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1 Kings 15:1-8 Rehoboam is succeeded by his son Abijah as King of Judah (from c.914 to c.912BC). Throughout his reign, Judah is at war with Israel.
1 Kings 15:9-16 Abijah’s son Asa becomes King of Judah in c.912BC. He burns the idols and cuts down the ‘Asherah poles’. He is constantly at war with Israel.
1 Kings 15:17-34 Jeroboam’s son, Nadab, is killed by Baasha who becomes King of Israel in c.910BC. Baasha fortifies Ramah (c.5 miles / 8 km north of Jerusalem, the capital of Judah) (see Map 50) to protect himself from the people of Judah. King Asa of Judah then forges an alliance with Ben-Hadad, the King of Aram (based at Damascus in Syria), who conquers the northern parts of Israel around Dan and Kinnereth (the Sea of Galilee). So King Baasha of Israel abandons Ramah and retreats north to Tirzah, where he builds a new capital in the hill country of Ephraim north east of Shechem.
The people of Judah occupy the land immediately north of Jerusalem, and use the stone and timber from Ramah to fortify Geba and Mizpah (see Map 54). In fulfilment of Ahijah’s prophesy (see 1 Kings 14:10), Baasha destroys the whole of Jeroboam’s family.
Elementary school at Al-Jiftlik near the site of Tirzah (Guillaume Paumier)
Tirzah (meaning ‘she is my delight’) was a city in the central hills of Samaria, north east of Shechem. It was originally a Canaanite city-state whose king was killed when the Israelites conquered Canaan in c.1406 BC (see Joshua 12:24).
In the poetry of Solomon, the lover’s partner is said to be “as beautiful as the city of Tirzah” (Song of Solomon 6:4). After the collapse of the United Monarchy of Israel and Judah on the death of King Solomon in c.931 BC, his son Jeroboam built a royal residence at Tirzah (see 1 Kings 14:17). King Baasha moved the capital of the northern kingdom of Israel to Tirzah in c.910 BC.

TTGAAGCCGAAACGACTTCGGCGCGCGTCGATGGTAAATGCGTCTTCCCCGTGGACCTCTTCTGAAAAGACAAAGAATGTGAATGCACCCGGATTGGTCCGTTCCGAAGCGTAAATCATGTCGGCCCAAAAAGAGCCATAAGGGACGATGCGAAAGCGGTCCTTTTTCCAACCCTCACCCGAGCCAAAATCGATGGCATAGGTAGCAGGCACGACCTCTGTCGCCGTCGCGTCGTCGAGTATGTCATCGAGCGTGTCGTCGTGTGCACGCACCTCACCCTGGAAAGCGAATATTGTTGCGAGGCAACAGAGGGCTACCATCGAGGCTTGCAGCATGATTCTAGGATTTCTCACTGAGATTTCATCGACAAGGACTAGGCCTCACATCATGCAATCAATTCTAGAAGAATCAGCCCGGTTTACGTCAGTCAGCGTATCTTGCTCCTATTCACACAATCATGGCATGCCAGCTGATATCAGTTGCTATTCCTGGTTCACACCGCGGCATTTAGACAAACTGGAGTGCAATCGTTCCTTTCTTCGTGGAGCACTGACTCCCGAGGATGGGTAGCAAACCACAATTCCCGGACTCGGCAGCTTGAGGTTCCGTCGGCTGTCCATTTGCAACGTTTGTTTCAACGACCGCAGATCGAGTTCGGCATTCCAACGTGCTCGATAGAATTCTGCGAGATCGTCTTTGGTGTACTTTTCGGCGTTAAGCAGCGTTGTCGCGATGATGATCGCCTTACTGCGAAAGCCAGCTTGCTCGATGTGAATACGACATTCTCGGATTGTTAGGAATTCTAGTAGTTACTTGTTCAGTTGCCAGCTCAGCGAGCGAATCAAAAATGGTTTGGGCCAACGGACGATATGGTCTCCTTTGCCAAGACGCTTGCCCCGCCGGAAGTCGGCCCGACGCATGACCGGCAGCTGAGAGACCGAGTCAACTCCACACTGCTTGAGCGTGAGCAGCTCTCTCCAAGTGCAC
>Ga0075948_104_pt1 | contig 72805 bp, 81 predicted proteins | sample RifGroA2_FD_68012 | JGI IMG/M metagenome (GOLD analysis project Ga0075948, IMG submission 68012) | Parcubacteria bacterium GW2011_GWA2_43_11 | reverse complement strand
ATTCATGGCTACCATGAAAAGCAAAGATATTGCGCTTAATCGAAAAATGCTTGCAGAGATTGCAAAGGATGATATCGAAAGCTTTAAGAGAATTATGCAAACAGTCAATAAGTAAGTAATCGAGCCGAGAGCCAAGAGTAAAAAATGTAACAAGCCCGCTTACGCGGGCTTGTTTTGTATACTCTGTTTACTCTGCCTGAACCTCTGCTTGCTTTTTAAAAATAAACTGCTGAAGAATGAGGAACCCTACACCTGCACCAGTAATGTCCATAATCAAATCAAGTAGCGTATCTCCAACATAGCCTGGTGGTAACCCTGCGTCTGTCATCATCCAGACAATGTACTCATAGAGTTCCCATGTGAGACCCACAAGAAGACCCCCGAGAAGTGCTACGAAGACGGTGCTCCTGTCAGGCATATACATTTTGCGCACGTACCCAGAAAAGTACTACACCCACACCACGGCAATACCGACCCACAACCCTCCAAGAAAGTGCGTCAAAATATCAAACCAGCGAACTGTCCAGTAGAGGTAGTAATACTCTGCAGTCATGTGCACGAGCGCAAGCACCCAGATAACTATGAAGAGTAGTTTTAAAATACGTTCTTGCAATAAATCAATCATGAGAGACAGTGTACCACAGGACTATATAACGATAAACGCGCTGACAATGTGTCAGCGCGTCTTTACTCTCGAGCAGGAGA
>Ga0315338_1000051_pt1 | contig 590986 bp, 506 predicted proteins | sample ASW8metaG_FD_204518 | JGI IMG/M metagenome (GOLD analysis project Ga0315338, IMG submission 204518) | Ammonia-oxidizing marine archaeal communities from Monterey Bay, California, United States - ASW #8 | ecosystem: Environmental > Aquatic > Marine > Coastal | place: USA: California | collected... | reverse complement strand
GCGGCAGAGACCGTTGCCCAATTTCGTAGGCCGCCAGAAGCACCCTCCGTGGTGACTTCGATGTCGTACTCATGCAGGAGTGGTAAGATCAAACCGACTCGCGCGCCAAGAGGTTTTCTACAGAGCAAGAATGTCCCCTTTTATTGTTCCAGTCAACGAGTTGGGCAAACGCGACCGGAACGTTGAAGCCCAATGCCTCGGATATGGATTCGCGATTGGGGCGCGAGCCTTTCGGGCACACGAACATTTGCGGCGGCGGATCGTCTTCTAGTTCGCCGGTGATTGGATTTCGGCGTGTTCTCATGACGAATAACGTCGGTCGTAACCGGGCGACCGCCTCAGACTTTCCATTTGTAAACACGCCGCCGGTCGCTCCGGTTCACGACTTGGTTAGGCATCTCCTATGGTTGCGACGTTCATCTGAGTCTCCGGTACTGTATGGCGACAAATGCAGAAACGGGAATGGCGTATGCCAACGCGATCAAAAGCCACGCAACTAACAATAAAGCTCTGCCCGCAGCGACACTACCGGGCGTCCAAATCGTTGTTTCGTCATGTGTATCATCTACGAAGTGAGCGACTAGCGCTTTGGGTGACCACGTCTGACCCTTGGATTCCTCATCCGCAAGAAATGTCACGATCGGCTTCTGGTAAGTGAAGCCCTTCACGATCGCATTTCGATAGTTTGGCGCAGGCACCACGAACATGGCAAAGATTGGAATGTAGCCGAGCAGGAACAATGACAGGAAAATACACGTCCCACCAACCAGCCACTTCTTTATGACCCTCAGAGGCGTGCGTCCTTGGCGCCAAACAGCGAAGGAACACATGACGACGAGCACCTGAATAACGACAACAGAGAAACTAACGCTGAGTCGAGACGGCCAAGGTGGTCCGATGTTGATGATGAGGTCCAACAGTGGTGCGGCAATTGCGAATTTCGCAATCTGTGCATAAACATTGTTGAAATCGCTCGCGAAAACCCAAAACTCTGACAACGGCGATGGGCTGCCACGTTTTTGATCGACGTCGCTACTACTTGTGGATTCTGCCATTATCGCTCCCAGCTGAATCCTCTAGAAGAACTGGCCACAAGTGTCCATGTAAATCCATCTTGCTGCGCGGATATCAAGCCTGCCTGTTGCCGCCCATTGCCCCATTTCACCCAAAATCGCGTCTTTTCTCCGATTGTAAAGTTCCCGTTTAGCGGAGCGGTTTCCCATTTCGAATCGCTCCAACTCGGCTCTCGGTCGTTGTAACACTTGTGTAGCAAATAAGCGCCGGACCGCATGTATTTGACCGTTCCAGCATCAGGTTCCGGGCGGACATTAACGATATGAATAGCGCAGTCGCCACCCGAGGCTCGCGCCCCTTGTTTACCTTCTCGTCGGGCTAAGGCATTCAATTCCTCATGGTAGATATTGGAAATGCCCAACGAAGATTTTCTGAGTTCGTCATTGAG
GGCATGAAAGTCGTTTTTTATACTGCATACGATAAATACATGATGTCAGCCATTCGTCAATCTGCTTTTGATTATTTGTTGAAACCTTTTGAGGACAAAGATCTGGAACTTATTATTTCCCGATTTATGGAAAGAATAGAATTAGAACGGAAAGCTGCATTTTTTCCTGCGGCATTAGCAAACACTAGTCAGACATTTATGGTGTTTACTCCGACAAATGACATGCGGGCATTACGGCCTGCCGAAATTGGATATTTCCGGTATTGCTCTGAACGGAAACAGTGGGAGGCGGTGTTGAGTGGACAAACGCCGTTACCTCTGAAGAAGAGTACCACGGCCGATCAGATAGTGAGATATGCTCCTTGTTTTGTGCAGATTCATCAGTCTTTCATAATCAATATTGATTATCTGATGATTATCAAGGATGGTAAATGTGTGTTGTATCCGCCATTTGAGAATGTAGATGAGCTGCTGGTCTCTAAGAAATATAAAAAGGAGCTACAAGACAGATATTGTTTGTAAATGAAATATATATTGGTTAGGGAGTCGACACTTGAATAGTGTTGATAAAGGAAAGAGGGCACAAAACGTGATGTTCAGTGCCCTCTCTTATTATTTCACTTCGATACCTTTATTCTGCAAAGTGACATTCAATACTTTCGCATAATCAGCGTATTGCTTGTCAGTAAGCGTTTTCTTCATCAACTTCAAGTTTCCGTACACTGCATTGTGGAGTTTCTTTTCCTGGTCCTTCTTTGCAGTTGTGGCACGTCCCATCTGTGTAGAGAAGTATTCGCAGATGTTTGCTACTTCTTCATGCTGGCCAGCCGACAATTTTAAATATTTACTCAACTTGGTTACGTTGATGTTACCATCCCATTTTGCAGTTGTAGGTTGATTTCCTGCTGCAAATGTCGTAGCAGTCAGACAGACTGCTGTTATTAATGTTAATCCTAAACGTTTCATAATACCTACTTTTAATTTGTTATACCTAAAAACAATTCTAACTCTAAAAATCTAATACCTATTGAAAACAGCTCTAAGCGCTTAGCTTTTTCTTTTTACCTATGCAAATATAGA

Tirzah continued to flourish during the reigns of Baasha, Elah and Zimri (see 1 Kings 15:33, 16:6, 8, 15 & 23), but Omri virtually destroyed the city when deposing Zimri in c.886BC, and transferred the capital to Samaria in c.881 BC (see 1 Kings 16:24). Later, Menahem used Tirzah as a base from which to attack and assassinate King Shallum of Israel at Samaria in 740BC (see 2 Kings 15:13-14). Tirzah was finally destroyed by King Shalmaneser V of Assyria in 523BC (see 2 Kings 17:5).
The site of Tirzah has been identified as Tell el-Farah (North) near modern-day Al-Jiftlik in the Wadi Farah between Shechem (modern-day Nablus) and Adam (in the Jordan Valley). Excavations have revealed remains of houses and streets from the time when Tirzah was capital of Israel. Clear signs of the destruction by Omri, and the subsequent abandonment of the city, are accompanied by evidence of re-building during the reign of Jeroboam II (782-741 BC). Opulent stone dwellings surrounded by lowly hovels reflect the social inequalities of the day condemned by the prophet Amos (see Amos 5:11-13).
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